The Valley has seven temples in it, in about a 400-800m distance. All of the temples are in a Doric style, which mainly refers to the pillars. Some of the Temples were at one point completely destroyed, by natural forces. The Duke is who put them back together. The pillars are made of pieces of stone, and have holes or extruding parts in order to keep them aligned and in place. Another technique was to have a hole completely through the piece of the pillar, and a piece of wood through the center to keep them stable.

 Jeff is showing us where a wood support would go.
Temple of Hercules

The Temple of Concordia is one of the best remaining examples of Greek architecture today. The temple was changed into a church at some point, and a wall was added to the structure, and pagan alters were removed.

 Temple of Concordia

Across the road from the temples, more archaeological searching is continuing. There was at one point a Temple of Zeus, but much of it has been lost. One of the remaining bits of it has been a statue of Atlas that may of been an artistic means to hold up some of the structure. The tallest part of the laying remains is about 8 feet (2.5 meters) tall, and is impressive to stand beside. It is a huge pieces of art, complex because it had to of been built in pieces, and this is for one pillar out of several I’m sure.

The wind was so strong, it held up Jeff’s hat.

After the valley of the Temples, Jeff and I went to the bed and breakfast and checked in. We decided to go for a swim because despite high winds in the Valley of the Temples, we were sweaty, and a dip in the ocean seemed appropriate. The beach was blocked by large rocked, which the waves splashed against with forceful roars. Sometimes though, a gap in the rocks made a pool, but the pool was still mostly protected. Basically, it was like a natural(ish) wave pool. We threw a frisbee around (difficult in the wind) and laid out while being propelled with the waves trying to catch it. We exhausted ourselves until about an hour before sunset, showered, and headed for dinner.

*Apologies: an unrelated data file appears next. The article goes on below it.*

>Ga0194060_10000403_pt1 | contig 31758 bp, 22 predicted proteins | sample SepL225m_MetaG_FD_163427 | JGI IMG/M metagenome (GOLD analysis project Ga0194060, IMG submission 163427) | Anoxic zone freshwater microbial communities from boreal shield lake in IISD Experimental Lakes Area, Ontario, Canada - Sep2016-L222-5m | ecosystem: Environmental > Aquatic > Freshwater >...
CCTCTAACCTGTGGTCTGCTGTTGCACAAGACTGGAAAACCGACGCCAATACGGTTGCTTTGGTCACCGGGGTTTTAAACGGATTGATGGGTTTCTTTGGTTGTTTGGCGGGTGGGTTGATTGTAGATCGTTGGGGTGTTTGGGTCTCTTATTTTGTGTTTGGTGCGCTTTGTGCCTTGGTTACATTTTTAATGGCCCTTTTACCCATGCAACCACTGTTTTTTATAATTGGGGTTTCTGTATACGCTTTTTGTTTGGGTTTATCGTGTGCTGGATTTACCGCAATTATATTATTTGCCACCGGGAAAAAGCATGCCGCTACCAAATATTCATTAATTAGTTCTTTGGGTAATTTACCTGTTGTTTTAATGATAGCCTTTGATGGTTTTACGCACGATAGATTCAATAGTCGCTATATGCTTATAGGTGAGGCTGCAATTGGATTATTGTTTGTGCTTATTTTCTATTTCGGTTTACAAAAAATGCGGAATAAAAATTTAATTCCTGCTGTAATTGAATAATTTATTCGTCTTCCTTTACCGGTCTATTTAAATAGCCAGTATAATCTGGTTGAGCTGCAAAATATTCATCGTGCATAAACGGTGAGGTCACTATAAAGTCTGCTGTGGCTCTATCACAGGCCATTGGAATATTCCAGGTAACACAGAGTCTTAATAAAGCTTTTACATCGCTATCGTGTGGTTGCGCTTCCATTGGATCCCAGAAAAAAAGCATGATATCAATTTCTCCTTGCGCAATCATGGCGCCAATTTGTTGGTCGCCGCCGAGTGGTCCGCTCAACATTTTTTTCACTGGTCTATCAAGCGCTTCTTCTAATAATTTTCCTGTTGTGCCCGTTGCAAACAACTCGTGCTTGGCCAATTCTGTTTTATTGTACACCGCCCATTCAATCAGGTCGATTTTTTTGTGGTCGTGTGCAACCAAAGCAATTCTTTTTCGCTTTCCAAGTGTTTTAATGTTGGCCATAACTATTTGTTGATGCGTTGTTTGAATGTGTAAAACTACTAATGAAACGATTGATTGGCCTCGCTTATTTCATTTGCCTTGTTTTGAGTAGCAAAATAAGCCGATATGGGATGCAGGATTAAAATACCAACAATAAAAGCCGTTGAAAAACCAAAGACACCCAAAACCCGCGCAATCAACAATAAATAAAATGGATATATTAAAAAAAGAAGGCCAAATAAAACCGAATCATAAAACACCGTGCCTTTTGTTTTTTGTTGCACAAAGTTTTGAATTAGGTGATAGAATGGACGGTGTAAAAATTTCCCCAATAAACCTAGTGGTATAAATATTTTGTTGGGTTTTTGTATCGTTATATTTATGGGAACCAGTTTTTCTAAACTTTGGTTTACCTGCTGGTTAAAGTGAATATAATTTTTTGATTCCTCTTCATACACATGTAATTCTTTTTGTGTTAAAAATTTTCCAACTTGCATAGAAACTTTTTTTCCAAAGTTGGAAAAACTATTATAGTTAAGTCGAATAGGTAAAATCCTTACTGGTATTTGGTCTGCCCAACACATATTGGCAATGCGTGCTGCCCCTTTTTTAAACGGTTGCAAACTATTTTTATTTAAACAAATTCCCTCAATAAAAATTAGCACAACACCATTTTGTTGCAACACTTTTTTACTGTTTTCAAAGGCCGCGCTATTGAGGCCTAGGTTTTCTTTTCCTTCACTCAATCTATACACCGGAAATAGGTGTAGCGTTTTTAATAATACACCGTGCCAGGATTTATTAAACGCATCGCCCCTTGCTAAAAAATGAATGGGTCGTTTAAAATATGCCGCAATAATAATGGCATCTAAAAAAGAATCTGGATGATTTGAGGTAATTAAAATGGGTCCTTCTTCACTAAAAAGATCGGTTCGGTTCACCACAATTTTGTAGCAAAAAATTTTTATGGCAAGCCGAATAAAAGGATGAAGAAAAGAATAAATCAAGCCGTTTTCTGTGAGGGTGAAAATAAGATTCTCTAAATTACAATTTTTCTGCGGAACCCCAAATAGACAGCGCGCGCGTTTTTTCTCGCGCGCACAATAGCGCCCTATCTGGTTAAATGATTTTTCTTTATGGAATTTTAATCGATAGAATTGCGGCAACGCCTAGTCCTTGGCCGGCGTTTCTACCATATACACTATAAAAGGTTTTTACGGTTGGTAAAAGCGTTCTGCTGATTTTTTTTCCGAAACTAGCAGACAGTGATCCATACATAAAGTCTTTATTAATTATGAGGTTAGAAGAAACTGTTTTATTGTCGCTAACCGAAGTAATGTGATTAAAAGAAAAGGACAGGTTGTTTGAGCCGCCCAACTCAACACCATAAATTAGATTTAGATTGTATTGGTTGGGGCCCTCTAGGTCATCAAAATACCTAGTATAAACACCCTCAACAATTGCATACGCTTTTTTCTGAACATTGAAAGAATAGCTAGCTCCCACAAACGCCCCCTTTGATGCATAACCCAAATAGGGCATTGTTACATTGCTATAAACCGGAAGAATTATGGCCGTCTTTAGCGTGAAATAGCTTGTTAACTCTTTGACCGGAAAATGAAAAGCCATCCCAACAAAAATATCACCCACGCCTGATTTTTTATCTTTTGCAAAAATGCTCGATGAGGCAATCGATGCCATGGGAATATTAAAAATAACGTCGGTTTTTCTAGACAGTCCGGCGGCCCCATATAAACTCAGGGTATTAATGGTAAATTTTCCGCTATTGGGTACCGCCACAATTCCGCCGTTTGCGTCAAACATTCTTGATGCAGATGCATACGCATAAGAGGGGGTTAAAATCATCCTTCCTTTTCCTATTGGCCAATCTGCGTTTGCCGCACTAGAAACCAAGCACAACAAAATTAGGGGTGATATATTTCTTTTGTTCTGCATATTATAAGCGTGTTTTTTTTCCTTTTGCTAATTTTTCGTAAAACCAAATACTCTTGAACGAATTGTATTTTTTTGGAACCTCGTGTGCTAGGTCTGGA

During dinner we met with an adorable Canadian couple, named Sal and Susan who after our meals joined us for a bottle of wine. Sal was born in Sicily and then moved to Canada, where he cut hair and eventually met Susan. We shared stories and talked about politics for hours until we finally had to call it a night. I am surprised we don’t meet other people more often, we hear English being spoken often enough, but we rarely feel comfortable approaching them, or more often, we don’t feel the need to talk to them. Generally we are content in our own company, but that seems like missed opportunities. To me, I feel like it is the risk of a failed conversation, the awkward silence where we don’t know what else to say. Funny how silence can be awkward or comfortable, depending on who you’re with.

The next day we headed back to Messina to catch a night train to Rome. The bus made me nauseous, so I missed the beautiful country side. Then the train was an absolute nightmare, and I couldn’t sleep well at all. Mostly the reason was noisy Italians, who wanted to sleep with the light on, and the car being stifling hot, but opening the window being insanely loud. Anyhow, in order to get across the water from Sicily to the mainland, they put the train on a ferry. Yup, put the train on a ferry.